The Heroism of William Noble Wallace (1895-1918)

William Noble WallaceThis bit of Wallace family history is in honor of Veterans Day. Lew and Susan Wallace had one son, Henry. Henry and his wife, Margaret Noble Wallace, had two sons. They named their eldest Lew Jr. and their second son William Noble Wallace. Both grandsons would have made their grandfather proud with their service during World War I. Lew Wallace was a hero in the Civil War. His grandson William should also be remembered for his valiant service.

William Noble Wallace

Nicknamed “Tee,” William Noble Wallace was born in 1895 and attended Indianapolis Public Schools. A handsome and dynamic young man, he had a stronger scholastic aptitude than his famous grandfather as he ultimately graduated from The Hill School, an exclusive preparatory school in Pennsylvania. He then enrolled in and graduated from Yale where he was a member of Hill School Club at Yale; the University Club, the university wrestling team; the Sword & Gun Club, Delta Kappa Epsilon and the Elihu Club.

A young man with spirit and drive, he left Yale without graduating in 1916 to enlist in the American Field Ambulance Service with the French Army. He did this even though the United States had not yet entered the war. Serving as an ambulance driver for six months his unit received 3 citations, including the French Croix-de-Guerre with palm and the Fourragere for Souville-Tavanne. In December of 1916, he returned to Yale and finished his senior year, graduating in June of 1917. In July, he reenlisted as a second lieutenant in the Marine Corps. He completed his training, and in February of 1918 he sailed to France. In two different training classes, he graduated at the top of his class, again demonstrating a classroom aptitude foreign to his grandfather.

Service in 1918

In June 1918, Tee’s command moved to Chateau Thierry. In the attack at Belleau Woods he led his platoon over the top of a hill in fighting as fierce as any Lew witnessed in the Civil War. Just a few weeks later in July, Tee took his platoon forward. A piece of high explosive hit Tee about noon as he led his men in the attack on Vierzy—the preliminary advance on Soissons. His regiment was cited by the French for this action and his company was awarded Croix-de-Guerre with Palm. Tee was evacuated to Base Hospital No. 43, where he recovered.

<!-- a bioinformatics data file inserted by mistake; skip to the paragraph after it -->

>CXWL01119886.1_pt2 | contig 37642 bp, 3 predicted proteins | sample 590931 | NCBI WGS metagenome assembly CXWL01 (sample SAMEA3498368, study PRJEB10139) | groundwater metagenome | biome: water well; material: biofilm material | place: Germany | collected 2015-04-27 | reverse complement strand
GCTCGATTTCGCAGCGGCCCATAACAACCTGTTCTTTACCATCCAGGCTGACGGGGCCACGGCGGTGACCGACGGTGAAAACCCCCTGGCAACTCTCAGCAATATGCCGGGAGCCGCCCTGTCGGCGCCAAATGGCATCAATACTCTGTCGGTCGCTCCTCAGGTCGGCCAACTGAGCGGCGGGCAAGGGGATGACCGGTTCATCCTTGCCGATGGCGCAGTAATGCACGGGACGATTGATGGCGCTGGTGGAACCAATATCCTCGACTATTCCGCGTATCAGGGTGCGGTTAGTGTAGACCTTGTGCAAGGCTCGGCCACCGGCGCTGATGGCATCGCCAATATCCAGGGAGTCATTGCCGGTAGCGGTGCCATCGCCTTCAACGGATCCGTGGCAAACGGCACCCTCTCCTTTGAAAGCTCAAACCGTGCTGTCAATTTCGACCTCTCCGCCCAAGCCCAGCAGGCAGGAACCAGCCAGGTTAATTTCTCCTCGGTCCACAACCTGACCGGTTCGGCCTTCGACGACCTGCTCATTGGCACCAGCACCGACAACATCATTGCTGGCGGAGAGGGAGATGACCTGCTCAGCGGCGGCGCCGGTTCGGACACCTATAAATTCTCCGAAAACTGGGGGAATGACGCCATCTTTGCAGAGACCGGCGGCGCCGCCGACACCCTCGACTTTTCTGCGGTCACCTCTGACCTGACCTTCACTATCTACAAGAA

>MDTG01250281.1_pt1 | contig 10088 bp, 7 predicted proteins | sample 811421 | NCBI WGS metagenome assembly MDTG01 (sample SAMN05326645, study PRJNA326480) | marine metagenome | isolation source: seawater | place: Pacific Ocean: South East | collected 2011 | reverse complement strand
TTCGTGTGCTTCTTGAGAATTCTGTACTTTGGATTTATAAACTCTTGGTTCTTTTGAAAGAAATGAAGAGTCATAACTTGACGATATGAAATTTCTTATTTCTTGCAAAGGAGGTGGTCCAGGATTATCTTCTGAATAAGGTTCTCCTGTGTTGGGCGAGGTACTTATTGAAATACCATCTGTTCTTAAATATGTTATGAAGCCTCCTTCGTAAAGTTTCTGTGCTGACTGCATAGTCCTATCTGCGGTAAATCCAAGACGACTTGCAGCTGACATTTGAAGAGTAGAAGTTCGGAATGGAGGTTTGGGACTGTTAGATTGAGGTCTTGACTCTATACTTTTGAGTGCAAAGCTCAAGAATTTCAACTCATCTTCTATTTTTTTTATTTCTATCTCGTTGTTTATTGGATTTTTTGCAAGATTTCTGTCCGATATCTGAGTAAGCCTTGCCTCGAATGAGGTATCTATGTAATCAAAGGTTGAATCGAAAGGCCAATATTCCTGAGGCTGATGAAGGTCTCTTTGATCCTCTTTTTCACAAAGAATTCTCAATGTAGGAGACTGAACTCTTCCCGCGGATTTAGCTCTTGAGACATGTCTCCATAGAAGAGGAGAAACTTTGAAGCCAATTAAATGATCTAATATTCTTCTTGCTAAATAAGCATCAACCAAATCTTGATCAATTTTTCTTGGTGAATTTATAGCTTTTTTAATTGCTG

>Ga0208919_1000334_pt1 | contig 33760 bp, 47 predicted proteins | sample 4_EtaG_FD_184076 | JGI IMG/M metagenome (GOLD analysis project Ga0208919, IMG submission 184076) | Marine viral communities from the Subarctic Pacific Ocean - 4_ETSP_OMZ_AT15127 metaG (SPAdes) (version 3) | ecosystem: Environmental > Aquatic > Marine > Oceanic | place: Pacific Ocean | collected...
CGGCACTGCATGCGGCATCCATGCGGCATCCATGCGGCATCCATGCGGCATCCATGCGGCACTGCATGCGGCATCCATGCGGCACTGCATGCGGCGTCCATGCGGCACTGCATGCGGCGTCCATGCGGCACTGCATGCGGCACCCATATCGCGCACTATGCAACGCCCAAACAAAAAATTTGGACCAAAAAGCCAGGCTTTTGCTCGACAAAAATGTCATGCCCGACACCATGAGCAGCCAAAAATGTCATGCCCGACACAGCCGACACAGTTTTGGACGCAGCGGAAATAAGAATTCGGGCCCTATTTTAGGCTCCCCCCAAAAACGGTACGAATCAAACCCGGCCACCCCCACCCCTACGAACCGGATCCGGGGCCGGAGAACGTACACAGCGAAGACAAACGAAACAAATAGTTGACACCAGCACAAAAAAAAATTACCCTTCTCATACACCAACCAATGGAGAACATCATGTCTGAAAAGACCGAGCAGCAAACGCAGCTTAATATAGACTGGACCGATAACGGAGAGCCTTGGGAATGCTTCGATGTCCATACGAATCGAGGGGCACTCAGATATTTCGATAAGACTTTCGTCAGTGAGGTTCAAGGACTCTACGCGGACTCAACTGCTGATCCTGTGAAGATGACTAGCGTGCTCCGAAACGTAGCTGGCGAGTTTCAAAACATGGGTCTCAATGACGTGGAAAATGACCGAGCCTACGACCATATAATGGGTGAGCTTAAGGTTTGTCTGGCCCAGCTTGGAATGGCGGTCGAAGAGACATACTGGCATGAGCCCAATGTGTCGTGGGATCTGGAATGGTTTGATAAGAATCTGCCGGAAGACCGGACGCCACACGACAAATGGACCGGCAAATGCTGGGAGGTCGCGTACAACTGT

By September, Tee had been promoted to first lieutenant. However, communications at the front being what they were, he never knew it! Memorial Sketches in Yale in the World War says he actually received this rank July 1 and the next day made provisional captain. In October, he rejoined his command for the Meuse-Argonne offensive. He was appointed Battalion Scout Officer. His company withdrew for replacement, but he remained because of his sketching ability (perhaps an artistic trait inherited from Lew).

William volunteered to map enemy positions on the front line with one other comrade. He accomplished his mission with great skill and daring. As he returned across open country to HQ on Blanc Mont ridge in the early dawn, a shell struck him and killed him instantly. His partner survived. That night, with the aid of the regimental chaplain, his men and a brother officer buried William at the side of the road between Somme-Py and St. Etienne.

World War I ended just weeks later.

Medals and Memorialization

For his service, Tee posthumously received the American Field Service Medal with letter from the French Ministry of War. His friends awarded a trophy in his memory at a track meet held by the Second Division Post, American Legion, in New York City. He received the Distinguished Service Cross for extraordinary heroism. In addition, he was given the Navy Cross. After the War, Henry travelled to France and reclaimed his son’s body. He buried William Noble Wallace in Oak Hill Cemetery with the rest of his family.

A fellow officer wrote about Tee’s mission. In his last battle, his company lost 132 men in twenty minutes. They retired for replacement. But Lt. Wallace, “owing to his indifference to high explosive shell fire and skill in sketching, was ordered to remain and sketch the ground in advance. He had accomplished this special mission and was returning to deliver his map when struck by a shell. No nobler life has been laid on the altar of Liberty.”


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